Aminta: A Pastoral Play. .
Eds. and trans. Charles Jernigan and Irene Marchegiani Jones. New York: Italica Press, 2000. xxxiv + 180 pp. bibl. $15. ISBN: 0-934977-65-8.
Hyped cautiously as "perhaps the most famous pastoral play ever" (ix, emphasis added), Tasso's Aminta, composed and produced in 1573, remains notorious (and intriguing) for its failure to place the two lovers Aminta and Silvia simultaneously on stage. Nevertheless this bucolic frolic indeed exerted phenomenal influence on the development of pastoral drama, "spawning in Italy alone over 200 plays by 1700" (xviii). Furthermore, the resounding phrase from its Golden Age chorus (S'ei piace, ei lice -- literally, if it pleases, then it's lawful, but here translated as do what pleases you) epitomizes the spirit of the Italian Renaissance like no other slogan save perhaps carpe diem. (As evidence of Tasso's pervasive influence, Battista Guarini's echoing retort in his own pastoral drama Il Pastor Fido became the watchcry of the Counter Reformation: Piaccia, se lice, -- that is to say, let it please if it's lawful.)
As the translators correctly note in their straightforward introduction, Aminta "made Tasso's reputation" (xvii) and served "indirectly ...[as] a source of William Shakespeare's pastoral comedies" and as "a source of John Milton's Comus" (xviii). In addition, productions of the play, often performed outdoors in gardens or parks, have continued from 1573 right down to a postmodern version in 2000. In short, the play, regularly recognized for its lyric poetry more than its simple but implausible plot, merits modern critical attention for multiple reasons. This new translation, seeking to foster that end, is highly readable. Iris largely in iambic pentameter blank verse, shortened appropriately to trimeters and tetrameters when Tasso abbreviates his own verses. Furthermore, the translators skillfully employ rhyme whenever the original Italian is rhymed, and the result is pleasing to the ear and faithful to the original's sound and sense.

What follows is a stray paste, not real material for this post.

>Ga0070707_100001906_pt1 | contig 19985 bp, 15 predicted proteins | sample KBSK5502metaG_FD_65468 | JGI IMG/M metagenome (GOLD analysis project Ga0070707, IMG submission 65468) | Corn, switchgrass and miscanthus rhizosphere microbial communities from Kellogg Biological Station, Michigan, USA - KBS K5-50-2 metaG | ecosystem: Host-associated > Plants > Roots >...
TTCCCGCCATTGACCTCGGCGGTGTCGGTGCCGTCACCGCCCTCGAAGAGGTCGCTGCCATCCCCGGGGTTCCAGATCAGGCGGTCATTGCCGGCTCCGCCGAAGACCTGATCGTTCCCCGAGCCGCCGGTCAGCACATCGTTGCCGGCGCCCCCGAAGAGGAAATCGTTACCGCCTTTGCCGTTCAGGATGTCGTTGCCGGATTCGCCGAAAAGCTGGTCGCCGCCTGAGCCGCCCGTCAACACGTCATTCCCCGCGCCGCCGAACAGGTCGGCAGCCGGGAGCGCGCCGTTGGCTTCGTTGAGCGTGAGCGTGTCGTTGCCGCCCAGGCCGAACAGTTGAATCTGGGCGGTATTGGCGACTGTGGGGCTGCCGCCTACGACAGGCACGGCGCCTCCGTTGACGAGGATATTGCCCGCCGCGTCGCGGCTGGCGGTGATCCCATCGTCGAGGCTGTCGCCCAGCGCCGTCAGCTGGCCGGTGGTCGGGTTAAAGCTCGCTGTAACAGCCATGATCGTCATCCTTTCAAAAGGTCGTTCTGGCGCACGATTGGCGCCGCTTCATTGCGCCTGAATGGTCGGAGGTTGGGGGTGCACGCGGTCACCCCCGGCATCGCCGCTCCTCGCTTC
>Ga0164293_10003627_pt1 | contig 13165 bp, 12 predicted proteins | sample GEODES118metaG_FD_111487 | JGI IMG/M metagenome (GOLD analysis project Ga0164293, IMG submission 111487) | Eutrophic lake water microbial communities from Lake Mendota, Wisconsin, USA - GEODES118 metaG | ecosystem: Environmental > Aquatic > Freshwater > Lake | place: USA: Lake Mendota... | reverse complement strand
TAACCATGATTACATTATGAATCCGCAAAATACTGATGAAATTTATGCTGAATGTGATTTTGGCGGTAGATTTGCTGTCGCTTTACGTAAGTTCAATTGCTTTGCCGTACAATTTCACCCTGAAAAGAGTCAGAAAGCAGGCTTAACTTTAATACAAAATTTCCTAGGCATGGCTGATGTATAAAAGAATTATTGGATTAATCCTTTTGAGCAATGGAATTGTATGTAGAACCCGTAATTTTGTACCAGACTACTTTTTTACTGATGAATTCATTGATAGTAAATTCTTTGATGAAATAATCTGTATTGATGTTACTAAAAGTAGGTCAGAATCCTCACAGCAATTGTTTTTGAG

A few samples of the translators' art must suffice in this brief review. The well-known concluding lines to Act 1, scene 2 ("Amiam, che non ha tregua / con gli anni umana vita, e si dilegua / Amiam, che 'l Sol si muore e poi rinasce: / a noi sua breve luce / s'asconde, e 'l sonno eterna notte adduce") are rendered thus: "Let's love, for with the years / man's life can have no truce, and disappears. / Let's love, for day will die, yet is reborn; / for us, though, all its light / sinks down, and sleep leads to eternal night." Not only are the rhyme schemes parallel, but the English closely shadows the Italian and nicely retains the figures of anaphora and personification.
Aminta's famous unfolding of how he fell in love -- "A poco a poco nacque nel mio petto, / non so da qual radice, / com'erba suol che per se stessa germini, / un incognito affetto / che mi fea desiare d'essere sempre presente / a la mia bella Silvia" (1.2.87-93) -- is captured with a similarly alliterative and felicitous opening line and then sustained by parallel grammatical construction in the English translation: "And bit by bit was born within my breast, / I don't know from what root, / as grass may seem to germinate itself, / a strange affection that / made me desire to be / forever present where / my lovely Silvia was."
Finally, Dafne's soulful lament (note how the repeated o's in the plaintive second verse in Italian echo the initial exclamatory "O" [my emphasis]) -- "O Silvia, Silvia, tu non sai ne credi / quanro 'l foco d'amor possa in un petto" (4.1.66-67) -- becomes only slightly less poetic in this translation and aptly mirrors the imagery: "O Silvia, you neither think nor know / how in one's breast the fire of love can burn."
In fine, Professors Jernigan and Jones are to be complimented for their laudable attention to poetic nuances or how the poem means, to paraphrase "the master of those who know" (in this case, translator-poet John Ciardi). This reviewer's only disappointment, in fact, derived from the translation's overly-modest scholarly apparatus. While the translators' scholarship includes, in addition to cursory introductory comments, a biographical chronology, a selected bibliography, and five pages of clarifying notes, most readers would likely welcome expanded glosses that detail Tasso's complex poetics and decipher the Ferrarese court's complicated politics.
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|Author:||Sowell, Madison V.|
|Article Type:||Book Review|
|Date:||Mar 22, 2003|
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